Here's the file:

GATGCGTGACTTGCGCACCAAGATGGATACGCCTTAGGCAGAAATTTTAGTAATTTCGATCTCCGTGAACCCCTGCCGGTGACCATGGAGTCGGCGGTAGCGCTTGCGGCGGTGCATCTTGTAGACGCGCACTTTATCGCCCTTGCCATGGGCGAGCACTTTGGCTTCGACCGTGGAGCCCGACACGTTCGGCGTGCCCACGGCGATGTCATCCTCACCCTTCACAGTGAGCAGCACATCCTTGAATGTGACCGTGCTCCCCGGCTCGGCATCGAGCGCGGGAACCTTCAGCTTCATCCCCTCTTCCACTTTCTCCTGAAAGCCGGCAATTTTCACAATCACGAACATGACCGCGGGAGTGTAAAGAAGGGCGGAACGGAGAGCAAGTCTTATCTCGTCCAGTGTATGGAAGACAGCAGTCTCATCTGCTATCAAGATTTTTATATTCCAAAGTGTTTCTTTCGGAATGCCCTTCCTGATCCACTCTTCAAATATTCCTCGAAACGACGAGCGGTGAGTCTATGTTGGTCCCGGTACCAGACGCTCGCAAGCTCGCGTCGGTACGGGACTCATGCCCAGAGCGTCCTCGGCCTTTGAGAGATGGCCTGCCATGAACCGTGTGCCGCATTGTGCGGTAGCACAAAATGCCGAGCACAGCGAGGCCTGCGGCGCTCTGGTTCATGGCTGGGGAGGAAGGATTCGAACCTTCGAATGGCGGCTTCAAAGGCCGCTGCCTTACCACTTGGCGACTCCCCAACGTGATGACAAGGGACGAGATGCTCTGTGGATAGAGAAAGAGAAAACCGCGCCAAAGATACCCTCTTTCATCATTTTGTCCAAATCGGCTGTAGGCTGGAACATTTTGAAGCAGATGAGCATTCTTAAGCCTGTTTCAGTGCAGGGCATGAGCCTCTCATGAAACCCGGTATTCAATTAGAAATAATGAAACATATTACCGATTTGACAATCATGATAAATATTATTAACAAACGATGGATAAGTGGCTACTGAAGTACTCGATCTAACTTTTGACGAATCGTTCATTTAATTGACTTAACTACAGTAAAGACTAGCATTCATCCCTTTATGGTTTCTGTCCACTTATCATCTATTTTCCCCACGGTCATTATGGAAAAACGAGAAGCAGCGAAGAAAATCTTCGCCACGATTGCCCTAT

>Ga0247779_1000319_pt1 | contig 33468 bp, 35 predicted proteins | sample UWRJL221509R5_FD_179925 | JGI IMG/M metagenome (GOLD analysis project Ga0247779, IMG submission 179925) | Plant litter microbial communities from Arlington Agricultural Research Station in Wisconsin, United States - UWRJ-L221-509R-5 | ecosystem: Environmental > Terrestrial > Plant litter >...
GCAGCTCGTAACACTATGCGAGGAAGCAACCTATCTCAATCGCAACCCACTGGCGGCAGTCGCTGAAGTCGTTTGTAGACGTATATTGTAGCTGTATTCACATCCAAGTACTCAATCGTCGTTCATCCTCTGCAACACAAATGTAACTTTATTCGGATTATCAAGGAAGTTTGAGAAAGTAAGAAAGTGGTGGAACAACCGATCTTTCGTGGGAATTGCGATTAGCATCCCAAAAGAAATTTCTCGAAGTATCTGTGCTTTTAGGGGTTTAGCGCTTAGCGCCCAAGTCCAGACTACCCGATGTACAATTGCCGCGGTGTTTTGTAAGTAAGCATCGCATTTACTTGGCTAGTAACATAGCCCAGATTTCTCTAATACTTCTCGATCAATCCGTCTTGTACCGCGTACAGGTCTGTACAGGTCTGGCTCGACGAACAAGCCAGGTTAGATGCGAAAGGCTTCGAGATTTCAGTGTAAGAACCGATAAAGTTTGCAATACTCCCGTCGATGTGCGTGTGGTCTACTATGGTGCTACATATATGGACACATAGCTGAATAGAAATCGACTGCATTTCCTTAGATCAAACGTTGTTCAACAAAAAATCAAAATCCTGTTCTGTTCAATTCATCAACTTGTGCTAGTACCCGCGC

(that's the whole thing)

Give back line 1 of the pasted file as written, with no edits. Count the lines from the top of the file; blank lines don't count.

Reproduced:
GATGCGTGACTTGCGCACCAAGATGGATACGCCTTAGGCAGAAATTTTAGTAATTTCGATCTCCGTGAACCCCTGCCGGTGACCATGGAGTCGGCGGTAGCGCTTGCGGCGGTGCATCTTGTAGACGCGCACTTTATCGCCCTTGCCATGGGCGAGCACTTTGGCTTCGACCGTGGAGCCCGACACGTTCGGCGTGCCCACGGCGATGTCATCCTCACCCTTCACAGTGAGCAGCACATCCTTGAATGTGACCGTGCTCCCCGGCTCGGCATCGAGCGCGGGAACCTTCAGCTTCATCCCCTCTTCCACTTTCTCCTGAAAGCCGGCAATTTTCACAATCACGAACATGACCGCGGGAGTGTAAAGAAGGGCGGAACGGAGAGCAAGTCTTATCTCGTCCAGTGTATGGAAGACAGCAGTCTCATCTGCTATCAAGATTTTTATATTCCAAAGTGTTTCTTTCGGAATGCCCTTCCTGATCCACTCTTCAAATATTCCTCGAAACGACGAGCGGTGAGTCTATGTTGGTCCCGGTACCAGACGCTCGCAAGCTCGCGTCGGTACGGGACTCATGCCCAGAGCGTCCTCGGCCTTTGAGAGATGGCCTGCCATGAACCGTGTGCCGCATTGTGCGGTAGCACAAAATGCCGAGCACAGCGAGGCCTGCGGCGCTCTGGTTCATGGCTGGGGAGGAAGGATTCGAACCTTCGAATGGCGGCTTCAAAGGCCGCTGCCTTACCACTTGGCGACTCCCCAACGTGATGACAAGGGACGAGATGCTCTGTGGATAGAGAAAGAGAAAACCGCGCCAAAGATACCCTCTTTCATCATTTTGTCCAAATCGGCTGTAGGCTGGAACATTTTGAAGCAGATGAGCATTCTTAAGCCTGTTTCAGTGCAGGGCATGAGCCTCTCATGAAACCCGGTATTCAATTAGAAATAATGAAACATATTACCGATTTGACAATCATGATAAATATTATTAACAAACGATGGATAAGTGGCTACTGAAGTACTCGATCTAACTTTTGACGAATCGTTCATTTAATTGACTTAACTACAGTAAAGACTAGCATTCATCCCTTTATGGTTTCTGTCCACTTATCATCTATTTTCCCCACGGTCATTATGGAAAAACGAGAAGCAGCGAAGAAAATCTTCGCCACGATTGCCCTAT